Whose Financial Statements?

Reg CF requires financial statements. To refresh your memory:

Those thresholds are based on the maximum you’re trying to raise. So if your “target amount” is $600,000 but you’re trying to raise up to $900,000, and this is your second Reg CF offering, you need audited statements. 

Now suppose you conducted your business as a sole proprietorship or an LLC until six months ago, when someone in Silicon Valley told you to convert to a C corporation. Your sole proprietorship or your LLC is a “predecessor” of your C corporation within the meaning of 17 CFR §230.405. Hence, under the Reg CF rules, your financial statements should include the results of the sole proprietorship or LLC. Which makes sense, given the purpose of the disclosure rules.

The same is true if your company intends to acquire another company. If you’re raising money to buy TargetCo Inc. then TargetCo Inc. is a “predecessor” of your company for purposes of Reg CF. Hence, you should include the financial statements of TargetCo Inc. Which also makes sense.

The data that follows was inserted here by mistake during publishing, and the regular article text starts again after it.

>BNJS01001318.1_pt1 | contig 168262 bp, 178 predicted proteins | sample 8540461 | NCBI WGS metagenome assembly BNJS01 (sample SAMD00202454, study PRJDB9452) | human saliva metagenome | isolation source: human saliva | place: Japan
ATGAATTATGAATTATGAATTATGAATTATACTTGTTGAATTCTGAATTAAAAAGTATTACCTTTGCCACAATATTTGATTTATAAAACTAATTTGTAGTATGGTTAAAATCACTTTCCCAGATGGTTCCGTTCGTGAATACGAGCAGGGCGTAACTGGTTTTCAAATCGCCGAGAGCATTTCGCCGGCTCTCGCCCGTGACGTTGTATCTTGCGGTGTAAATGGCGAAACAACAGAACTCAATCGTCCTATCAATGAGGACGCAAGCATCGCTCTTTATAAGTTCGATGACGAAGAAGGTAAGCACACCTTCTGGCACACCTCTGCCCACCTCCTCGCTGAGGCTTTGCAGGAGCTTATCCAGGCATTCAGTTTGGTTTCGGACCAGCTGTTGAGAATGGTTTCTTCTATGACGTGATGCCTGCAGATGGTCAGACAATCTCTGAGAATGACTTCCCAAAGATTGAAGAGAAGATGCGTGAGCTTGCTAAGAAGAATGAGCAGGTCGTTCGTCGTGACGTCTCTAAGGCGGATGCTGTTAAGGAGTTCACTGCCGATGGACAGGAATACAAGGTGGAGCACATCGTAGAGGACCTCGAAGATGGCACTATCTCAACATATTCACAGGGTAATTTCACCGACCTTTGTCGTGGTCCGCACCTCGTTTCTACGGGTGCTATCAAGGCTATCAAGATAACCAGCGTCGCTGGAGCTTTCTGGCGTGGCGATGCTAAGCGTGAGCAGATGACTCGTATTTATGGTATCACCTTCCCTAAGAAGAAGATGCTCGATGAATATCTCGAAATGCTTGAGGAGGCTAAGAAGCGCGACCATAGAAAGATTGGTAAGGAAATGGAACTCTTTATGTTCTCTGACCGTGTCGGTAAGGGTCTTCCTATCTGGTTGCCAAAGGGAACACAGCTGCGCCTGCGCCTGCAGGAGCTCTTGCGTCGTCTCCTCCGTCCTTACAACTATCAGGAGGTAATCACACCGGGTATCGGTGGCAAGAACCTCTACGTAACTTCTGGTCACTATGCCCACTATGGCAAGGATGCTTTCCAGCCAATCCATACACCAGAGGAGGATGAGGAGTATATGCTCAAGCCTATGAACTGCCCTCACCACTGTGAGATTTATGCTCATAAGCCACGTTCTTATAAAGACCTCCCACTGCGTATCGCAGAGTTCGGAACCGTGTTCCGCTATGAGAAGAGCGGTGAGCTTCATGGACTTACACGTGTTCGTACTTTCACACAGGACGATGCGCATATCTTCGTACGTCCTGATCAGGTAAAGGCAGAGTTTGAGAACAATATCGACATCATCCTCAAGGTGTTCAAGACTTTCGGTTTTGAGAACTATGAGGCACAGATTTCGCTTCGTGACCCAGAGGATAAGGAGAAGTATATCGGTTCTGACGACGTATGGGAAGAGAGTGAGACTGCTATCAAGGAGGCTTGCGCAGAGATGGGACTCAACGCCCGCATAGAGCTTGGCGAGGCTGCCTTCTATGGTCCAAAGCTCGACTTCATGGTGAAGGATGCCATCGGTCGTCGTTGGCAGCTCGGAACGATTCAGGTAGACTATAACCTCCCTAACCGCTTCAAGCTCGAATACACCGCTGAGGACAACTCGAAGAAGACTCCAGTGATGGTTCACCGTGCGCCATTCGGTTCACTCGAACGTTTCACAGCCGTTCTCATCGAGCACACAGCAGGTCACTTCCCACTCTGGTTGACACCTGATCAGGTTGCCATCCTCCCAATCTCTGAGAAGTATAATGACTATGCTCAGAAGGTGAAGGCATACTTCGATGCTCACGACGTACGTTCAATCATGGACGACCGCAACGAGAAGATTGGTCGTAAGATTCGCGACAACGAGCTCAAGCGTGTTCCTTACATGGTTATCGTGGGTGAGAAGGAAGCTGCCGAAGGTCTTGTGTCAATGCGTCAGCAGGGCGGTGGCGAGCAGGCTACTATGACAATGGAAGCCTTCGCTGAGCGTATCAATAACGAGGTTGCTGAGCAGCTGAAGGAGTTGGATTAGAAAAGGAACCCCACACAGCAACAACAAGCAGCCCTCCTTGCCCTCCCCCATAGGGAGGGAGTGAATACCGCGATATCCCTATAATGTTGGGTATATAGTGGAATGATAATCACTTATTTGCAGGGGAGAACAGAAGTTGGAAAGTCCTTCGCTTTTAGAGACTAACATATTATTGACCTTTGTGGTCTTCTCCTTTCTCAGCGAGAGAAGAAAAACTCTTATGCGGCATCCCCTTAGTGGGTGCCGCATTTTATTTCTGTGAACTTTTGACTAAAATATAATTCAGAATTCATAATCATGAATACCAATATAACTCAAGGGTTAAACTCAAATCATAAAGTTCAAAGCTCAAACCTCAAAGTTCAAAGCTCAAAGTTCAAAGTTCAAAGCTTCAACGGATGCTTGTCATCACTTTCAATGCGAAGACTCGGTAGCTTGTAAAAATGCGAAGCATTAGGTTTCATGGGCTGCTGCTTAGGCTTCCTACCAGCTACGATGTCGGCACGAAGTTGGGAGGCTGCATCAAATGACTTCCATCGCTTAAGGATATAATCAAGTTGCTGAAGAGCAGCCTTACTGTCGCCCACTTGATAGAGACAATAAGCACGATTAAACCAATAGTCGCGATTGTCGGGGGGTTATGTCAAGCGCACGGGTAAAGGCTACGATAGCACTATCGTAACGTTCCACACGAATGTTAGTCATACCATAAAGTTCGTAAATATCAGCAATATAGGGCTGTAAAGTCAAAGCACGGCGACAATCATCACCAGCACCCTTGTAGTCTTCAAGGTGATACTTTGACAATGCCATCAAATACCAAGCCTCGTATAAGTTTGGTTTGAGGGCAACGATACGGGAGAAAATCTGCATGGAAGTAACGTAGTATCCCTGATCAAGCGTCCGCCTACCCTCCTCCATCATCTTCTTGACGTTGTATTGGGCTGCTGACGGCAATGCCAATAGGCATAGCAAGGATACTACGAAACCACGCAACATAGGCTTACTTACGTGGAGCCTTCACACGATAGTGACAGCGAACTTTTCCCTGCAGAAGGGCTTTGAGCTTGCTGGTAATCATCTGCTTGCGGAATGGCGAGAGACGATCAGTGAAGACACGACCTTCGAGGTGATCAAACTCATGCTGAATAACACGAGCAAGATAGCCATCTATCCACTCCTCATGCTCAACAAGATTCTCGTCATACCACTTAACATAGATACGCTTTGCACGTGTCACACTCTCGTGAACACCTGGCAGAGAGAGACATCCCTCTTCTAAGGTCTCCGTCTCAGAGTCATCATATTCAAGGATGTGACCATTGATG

Especially for small companies, financial statements represent one of the biggest impediments to Reg CF. The rules around predecessors make the impediment that much higher.

Questions? Let me know.

4 thoughts on “Whose Financial Statements?

  1. Gary J Ross

    Thank you, Mark, this is great! The issue that we often face is whether to include the financial statements of the parent company. Some companies want to do it for marketing purposes, since it looks much better than only having the blank statements of a brand new startup, but then some folks would rather not reveal the parent’s financials, and the platform will ask us if the parent can be considered a predecessor.

    1. crowdfundattny

      That’s a great point. I think if the parent contributed the business to the issuer then the parent would be a predecessor. But even if the parent isn’t a predecessor, you could include its financial statements if you wanted to, as an Exhibit.

  2. The need for reviewed or audited financials for crowdfunding up to $1M is ridiculous and not aligned with most intrastate rules — not to mention REG-D exemptions.

    It needlessly increases the cost of capital under REG-CF and offers NOTHING in the way of any kind of “insurance”.

    Investors in these days are largely investing because they know, like and trust the founders. And if they do not? They are typically not investing amounts that rise to the level of even hiring a lawyer to go try and get back.

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